Back on the Right Track

Successful Self Direction program working at Howard County jail, officials say

By MIKE FLETCHER

Kokomo Tribune, December 14, 2005

Changing the thinking patterns of criminal offenders is one of the keys to reducing crime.

That’s the thinking behind Successful Self Direction, a rehabilitation program for youth and adult offenders at the Howard County Criminal Justice Center.

Former Kokomo attorney Scott Kinsey heads up the nonprofit program aimed at significantly reducing the crime problem in the community.

Kinsey, a son of former Judge Robert J. Kinsey, along with the program’s mastermind, Doug McAdam, formerly of Nebraska, began teaching the concept, which centers around identifying and dealing with reality.

Kinsey met McAdam in Nebraska and thought he could help local offenders get their lives back on track and stay out of trouble.

“I think this program (Successful Self Direction) can significantly reduce the crime problem,” McAdam said.

The concept, which began in 2000, is among several rehab and treatment programs at the jail, and is getting high praise from not only judges, but inmates who have gone through the self-help program.

“I personally feel it is a good program and should be acknowledged for what it is,” said Matthew A. Dotterer, an inmate at the Howard County jail.

“The teachers are people who care and are kind enough to take time from their lives to help direct other people in the right direction.”

Dotterer was convicted of possession of methamphetamine in October 2004 and sentenced to serve one year in jail and two years of supervised probation.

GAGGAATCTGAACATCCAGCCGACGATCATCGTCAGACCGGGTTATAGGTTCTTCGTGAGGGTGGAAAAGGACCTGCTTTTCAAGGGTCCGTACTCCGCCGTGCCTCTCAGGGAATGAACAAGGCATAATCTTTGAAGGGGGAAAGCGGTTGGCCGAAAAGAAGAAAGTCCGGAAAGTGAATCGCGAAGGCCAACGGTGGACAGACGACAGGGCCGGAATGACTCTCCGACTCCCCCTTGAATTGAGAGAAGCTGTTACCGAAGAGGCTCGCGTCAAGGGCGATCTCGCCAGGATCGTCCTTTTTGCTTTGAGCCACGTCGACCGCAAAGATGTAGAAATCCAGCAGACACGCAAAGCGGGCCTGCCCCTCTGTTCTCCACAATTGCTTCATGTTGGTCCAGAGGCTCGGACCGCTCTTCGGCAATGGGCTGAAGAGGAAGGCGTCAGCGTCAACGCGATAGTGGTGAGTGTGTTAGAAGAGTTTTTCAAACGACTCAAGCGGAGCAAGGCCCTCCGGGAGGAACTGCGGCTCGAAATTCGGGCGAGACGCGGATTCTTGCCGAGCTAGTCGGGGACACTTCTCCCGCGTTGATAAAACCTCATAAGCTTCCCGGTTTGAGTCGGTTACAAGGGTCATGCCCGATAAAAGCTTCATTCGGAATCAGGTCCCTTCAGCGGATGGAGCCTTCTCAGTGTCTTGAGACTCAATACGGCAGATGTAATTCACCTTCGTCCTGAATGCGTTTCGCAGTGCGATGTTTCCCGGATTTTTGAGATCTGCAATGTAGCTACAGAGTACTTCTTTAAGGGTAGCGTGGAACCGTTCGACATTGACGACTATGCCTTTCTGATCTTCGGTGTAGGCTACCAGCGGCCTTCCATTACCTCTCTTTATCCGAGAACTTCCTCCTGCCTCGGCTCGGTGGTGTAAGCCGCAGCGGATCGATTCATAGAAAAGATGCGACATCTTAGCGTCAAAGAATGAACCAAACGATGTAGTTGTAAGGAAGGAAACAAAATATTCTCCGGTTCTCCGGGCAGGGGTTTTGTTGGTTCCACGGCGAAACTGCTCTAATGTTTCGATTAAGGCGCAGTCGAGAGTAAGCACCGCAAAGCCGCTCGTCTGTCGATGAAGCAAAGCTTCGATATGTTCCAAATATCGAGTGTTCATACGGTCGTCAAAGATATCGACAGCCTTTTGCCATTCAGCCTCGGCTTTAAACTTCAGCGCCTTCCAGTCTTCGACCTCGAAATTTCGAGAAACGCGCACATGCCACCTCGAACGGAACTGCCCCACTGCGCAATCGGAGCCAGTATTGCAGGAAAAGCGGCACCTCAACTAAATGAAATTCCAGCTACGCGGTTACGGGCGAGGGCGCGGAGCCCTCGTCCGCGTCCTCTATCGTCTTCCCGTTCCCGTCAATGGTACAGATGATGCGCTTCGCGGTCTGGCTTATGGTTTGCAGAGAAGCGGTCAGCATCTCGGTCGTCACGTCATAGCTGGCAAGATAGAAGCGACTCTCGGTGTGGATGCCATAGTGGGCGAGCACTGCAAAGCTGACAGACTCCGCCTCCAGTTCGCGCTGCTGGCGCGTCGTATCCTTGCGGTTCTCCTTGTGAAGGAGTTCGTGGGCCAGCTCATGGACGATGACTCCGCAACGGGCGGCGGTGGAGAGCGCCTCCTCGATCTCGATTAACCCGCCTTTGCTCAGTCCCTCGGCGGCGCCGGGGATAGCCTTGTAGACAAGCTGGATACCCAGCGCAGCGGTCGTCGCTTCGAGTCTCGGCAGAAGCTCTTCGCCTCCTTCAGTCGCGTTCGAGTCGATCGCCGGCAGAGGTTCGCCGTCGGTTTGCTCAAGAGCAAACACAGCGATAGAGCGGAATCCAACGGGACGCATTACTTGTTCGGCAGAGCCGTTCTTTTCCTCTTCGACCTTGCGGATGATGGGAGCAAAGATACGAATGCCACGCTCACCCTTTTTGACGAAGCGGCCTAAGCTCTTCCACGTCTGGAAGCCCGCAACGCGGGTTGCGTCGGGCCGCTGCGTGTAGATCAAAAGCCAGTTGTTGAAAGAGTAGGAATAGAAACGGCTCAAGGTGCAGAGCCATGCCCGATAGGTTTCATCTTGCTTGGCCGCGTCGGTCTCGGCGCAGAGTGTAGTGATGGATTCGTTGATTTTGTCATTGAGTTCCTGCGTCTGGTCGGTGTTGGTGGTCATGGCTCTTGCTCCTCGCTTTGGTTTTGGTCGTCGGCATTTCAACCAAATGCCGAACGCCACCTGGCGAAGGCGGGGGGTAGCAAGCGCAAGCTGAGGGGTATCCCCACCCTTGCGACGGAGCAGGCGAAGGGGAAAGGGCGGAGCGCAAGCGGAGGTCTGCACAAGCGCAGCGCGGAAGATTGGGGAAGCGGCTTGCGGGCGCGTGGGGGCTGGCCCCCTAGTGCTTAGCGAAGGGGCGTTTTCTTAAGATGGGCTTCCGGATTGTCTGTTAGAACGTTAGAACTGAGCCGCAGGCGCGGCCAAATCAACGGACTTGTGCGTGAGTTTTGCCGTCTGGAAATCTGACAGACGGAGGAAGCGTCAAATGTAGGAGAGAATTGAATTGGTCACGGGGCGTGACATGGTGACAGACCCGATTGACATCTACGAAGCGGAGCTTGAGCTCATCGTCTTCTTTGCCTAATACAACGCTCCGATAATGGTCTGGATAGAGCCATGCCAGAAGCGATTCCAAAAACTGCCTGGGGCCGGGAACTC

As part of his sentence, he was ordered by Superior Court 2 Judge Stephen Jessup to complete the SSD classes.

Besides making the right decisions or being on the higher level, the program deals with alcohol and drug abuse in the same way as thinking about your actions before reacting, which has helped Dotterer.

“It helps you to think before you act and make wiser decisions,” Dotterer said.

“It’s a program that can help the people who are willing to apply the concepts it offers. In my honest opinion, if more people would give it the chance it deserves and be more open minded to it, then I think they would see that it can and will make a difference,” said Dotterer.

Judge Jessup often sentences offenders to the program and believes it’s a positive step toward rehabilitation. “It is in some cases,” Jessup said. “And I feel the people running it are very dedicated.”


CLASSMATES: Douglas McAdam, right, talks with inmates as part of the Successful Self Direction program at the Howard County Criminal Justice Center.
Kokomo Tribune photo by Tim Bath.

The judge said he has received letters from former inmates expressing thanks for sending them through the program.

“One kid came out of prison and volunteered to work with them while he was on probation,” Jessup recalled. “I’m real proud of this kid.”

Inmates voluntarily attend a two-hour class at the jail.

McAdam estimated about 125 inmates go through the program every year, but some are transferred to a state prison and never complete the program.

Classes also are taught to offenders who are court-ordered to undergo them as a condition of their probation.

Kinsey said he would like to expand the class to include everyone, not just those in trouble with the law.

The concept also is being offered to troubled youth, families and young parents, he said.

Kinsey and McAdam stress the concept of thinking about how to deal with different situations in life and how to achieve happiness and success through those reactions.

“Think about what you’re doing before you do it,” McAdam said. “Your thinking power can make a difference.”

go to SSD, Inc. home page

Page last updated: Feb. 4, 2006